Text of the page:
I just finished writing a review of two books about homeschooling (I’ll post a link when it’s published), and this morning I read an intriguing piece in The Atlantic entitled “The Homeschool Diaries.” I’ve mentioned before that we decided to homeschool our three children for just a year when we moved to Utah – also, we thought, for just a year – during my husband’s visiting professorship at the University of Utah law school.
Well, we ended up homeschooling for six years, and we stayed in Utah for fourteen. (Indeed, I’m writing this post from our cabin in Utah, where I’m surrounded by suitcases and boxes. After meeting with some students in Salt Lake this afternoon, I’m off to Palo Alto.)
The Atlantic article captures much of what I loved about homeschooling: the opportunity to pick curriculum, and just as importantly to discard curriculum that didn’t work; the integration of “school” with surroundings (art history in museums, geology in national parks); and simply the way, to quote the author, “we could easily build our home life around learning in a way that would be fun for the whole family.”
Here’s the article. Read it and enjoy: http://www.theatlantic.com/magazine/archive/2012/10/the-homeschool-diaries/309089/#.UORwkji8Nbo.facebook
But writing the review and reading this article raised a question that strikes me much more forcefully since I’ve spent years as a “real” school teacher and now as an education blogger.
How, and why, did we get away with it?
Voters defeated vouchers in conservative Utah; a prominent educational choice advocate just lost his race to remain Indiana’s superintendent of schools; and charter school supporters barely eked out 2012 victories in Georgia and Washington. Yet between the early 1980s and the late 1990s, homeschoolers managed to overturn an almost entirely hostile array of state laws and regulations and render their version of educational choice not only legal, but mostly lightly governed, in all 50 states. Over the past three decades the number of homeschooled children has grown by at least 7 percent a year and exceeds the number of children attending charter schools. According to Vanderbilt education professor Joseph Murphy’s 2012 survey of the professional literature on homeschooling, Homeschooling in America (one of the books that I’m reviewing), “when life cycle numbers are compiled, we discover that fully 6-12% of all students will have been educated at home at some time in their K-12 educational careers.”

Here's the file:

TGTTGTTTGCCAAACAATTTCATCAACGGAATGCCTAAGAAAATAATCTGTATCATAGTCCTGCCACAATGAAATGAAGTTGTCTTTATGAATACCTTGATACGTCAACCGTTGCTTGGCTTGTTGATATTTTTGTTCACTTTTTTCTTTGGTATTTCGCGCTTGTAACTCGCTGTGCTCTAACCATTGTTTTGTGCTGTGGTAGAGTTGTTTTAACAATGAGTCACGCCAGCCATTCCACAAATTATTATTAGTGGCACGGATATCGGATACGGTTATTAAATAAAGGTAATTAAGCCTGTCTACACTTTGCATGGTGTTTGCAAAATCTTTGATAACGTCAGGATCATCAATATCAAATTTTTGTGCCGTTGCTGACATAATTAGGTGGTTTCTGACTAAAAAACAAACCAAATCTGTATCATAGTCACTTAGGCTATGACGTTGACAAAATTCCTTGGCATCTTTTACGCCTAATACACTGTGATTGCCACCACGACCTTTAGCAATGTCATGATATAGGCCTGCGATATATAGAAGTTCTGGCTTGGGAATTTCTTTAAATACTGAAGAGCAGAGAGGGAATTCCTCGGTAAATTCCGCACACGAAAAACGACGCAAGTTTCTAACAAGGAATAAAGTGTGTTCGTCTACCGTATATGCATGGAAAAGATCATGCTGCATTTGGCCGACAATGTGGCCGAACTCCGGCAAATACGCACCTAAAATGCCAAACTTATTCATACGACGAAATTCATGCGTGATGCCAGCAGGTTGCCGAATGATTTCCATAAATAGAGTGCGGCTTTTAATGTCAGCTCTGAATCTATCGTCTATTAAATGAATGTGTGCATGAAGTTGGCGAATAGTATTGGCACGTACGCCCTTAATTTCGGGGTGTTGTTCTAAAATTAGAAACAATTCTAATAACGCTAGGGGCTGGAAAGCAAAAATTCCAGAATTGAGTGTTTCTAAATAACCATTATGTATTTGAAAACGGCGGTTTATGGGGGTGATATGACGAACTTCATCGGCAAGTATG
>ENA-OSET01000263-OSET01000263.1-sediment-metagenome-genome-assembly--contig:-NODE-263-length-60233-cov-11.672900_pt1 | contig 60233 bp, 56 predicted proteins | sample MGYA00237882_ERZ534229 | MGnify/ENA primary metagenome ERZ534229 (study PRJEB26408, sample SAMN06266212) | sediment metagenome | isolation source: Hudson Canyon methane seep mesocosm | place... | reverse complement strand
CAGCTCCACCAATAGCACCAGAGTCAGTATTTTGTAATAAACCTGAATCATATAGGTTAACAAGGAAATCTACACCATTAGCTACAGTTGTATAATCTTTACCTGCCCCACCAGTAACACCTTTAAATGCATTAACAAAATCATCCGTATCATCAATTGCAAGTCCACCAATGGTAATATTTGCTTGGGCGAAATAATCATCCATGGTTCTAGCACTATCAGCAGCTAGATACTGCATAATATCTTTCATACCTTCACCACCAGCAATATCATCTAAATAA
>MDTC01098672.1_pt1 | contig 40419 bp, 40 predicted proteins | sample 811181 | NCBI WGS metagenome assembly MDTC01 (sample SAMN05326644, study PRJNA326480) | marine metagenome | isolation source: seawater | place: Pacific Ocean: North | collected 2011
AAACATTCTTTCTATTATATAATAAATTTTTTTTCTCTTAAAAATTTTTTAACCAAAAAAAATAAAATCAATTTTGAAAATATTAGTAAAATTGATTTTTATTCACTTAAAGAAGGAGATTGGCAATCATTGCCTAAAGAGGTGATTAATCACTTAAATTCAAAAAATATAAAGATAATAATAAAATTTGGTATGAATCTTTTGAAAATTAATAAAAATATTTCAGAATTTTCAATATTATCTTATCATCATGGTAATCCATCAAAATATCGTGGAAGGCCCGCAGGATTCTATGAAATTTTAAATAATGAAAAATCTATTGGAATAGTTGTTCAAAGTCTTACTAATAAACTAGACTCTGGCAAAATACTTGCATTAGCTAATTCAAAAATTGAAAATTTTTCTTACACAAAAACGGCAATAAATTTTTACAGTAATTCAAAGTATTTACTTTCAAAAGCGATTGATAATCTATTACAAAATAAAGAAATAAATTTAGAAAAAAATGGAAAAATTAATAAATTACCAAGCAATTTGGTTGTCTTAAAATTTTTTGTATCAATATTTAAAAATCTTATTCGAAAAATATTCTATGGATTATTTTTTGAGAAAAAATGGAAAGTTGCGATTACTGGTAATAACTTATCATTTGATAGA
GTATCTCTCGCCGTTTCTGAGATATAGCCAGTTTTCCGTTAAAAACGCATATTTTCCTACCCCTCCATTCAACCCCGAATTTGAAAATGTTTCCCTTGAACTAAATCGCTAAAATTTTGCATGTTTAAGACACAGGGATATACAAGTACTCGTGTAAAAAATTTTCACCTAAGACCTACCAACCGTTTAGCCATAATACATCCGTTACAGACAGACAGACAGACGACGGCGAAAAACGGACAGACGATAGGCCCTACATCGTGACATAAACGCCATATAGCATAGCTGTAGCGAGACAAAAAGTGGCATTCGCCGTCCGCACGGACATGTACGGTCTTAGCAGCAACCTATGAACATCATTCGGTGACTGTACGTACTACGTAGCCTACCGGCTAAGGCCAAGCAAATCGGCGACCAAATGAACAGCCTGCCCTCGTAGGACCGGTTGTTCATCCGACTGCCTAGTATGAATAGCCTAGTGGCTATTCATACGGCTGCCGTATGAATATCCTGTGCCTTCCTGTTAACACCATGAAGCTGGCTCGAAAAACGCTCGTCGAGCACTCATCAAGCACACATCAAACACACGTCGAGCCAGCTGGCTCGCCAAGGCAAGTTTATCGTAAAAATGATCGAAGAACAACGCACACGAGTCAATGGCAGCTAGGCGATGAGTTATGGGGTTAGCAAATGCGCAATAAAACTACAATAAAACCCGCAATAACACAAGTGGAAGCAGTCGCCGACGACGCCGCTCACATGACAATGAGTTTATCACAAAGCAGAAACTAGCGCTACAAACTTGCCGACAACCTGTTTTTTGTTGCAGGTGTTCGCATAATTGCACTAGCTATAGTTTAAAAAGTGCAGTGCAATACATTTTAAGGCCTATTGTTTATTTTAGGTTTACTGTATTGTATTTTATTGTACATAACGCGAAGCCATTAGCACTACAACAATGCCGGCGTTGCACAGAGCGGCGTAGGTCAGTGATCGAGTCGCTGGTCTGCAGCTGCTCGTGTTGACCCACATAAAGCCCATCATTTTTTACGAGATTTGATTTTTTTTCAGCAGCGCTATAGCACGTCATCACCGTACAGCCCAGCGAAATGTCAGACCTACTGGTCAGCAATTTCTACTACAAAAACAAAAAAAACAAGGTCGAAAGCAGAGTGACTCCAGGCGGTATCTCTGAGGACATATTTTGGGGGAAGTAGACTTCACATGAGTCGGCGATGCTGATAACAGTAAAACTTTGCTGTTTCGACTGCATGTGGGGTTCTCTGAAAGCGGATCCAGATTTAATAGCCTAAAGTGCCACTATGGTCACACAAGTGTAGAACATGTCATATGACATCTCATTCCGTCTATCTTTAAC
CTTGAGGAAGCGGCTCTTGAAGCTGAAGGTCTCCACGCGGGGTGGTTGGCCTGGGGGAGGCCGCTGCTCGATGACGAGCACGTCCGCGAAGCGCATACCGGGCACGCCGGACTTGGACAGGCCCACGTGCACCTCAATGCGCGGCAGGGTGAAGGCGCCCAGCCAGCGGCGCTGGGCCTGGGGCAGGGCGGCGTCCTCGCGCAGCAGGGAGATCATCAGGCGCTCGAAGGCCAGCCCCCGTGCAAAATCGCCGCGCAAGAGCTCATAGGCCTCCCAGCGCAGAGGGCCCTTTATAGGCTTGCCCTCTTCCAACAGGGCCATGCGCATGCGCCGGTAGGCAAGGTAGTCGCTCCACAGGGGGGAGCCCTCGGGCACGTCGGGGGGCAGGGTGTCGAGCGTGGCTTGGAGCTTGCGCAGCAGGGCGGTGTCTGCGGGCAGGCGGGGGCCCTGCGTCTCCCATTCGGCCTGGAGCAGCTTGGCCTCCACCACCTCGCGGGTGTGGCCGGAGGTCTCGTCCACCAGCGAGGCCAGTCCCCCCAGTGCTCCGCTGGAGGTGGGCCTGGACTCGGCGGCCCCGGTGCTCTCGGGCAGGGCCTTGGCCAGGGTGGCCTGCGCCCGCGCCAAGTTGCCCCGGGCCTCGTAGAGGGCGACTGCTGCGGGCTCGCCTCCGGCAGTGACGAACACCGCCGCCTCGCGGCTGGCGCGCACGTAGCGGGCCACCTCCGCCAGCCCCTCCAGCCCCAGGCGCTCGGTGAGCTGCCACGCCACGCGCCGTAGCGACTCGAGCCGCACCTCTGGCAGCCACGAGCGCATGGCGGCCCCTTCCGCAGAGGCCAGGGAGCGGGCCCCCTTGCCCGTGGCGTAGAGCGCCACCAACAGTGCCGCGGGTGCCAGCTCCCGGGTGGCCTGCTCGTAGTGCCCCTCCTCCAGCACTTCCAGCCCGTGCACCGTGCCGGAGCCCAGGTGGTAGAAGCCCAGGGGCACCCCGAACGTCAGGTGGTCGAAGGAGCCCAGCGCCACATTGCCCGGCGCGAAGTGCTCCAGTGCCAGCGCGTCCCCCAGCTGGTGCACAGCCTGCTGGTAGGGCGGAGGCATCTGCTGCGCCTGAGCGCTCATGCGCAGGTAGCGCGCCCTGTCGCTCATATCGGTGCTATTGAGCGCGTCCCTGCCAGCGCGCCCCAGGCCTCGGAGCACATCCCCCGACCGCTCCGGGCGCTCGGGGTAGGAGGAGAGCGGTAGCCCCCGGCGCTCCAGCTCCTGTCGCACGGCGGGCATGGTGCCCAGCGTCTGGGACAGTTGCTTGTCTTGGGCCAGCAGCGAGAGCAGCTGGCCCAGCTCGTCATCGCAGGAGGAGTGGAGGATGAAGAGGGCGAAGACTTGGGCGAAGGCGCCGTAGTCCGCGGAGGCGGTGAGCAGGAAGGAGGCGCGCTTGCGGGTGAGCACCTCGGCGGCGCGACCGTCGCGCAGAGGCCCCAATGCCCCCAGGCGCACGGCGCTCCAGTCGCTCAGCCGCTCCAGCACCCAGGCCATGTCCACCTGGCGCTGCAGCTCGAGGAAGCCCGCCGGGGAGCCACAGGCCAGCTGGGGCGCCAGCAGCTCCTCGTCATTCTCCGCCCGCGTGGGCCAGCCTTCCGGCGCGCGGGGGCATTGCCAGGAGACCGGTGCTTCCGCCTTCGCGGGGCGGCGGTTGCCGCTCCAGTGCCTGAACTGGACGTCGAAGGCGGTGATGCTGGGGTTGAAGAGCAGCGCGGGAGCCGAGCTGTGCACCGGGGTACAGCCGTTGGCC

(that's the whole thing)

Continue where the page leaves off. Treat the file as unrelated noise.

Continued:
When I write about charter schools, I inevitably receive critical comments. That’s fine – indeed, that’s what this blog is all about. But why has homeschooling fared so much more successfully in the public square than other forms of educational choice?
It’s a sincere question. I’d love to know what you think.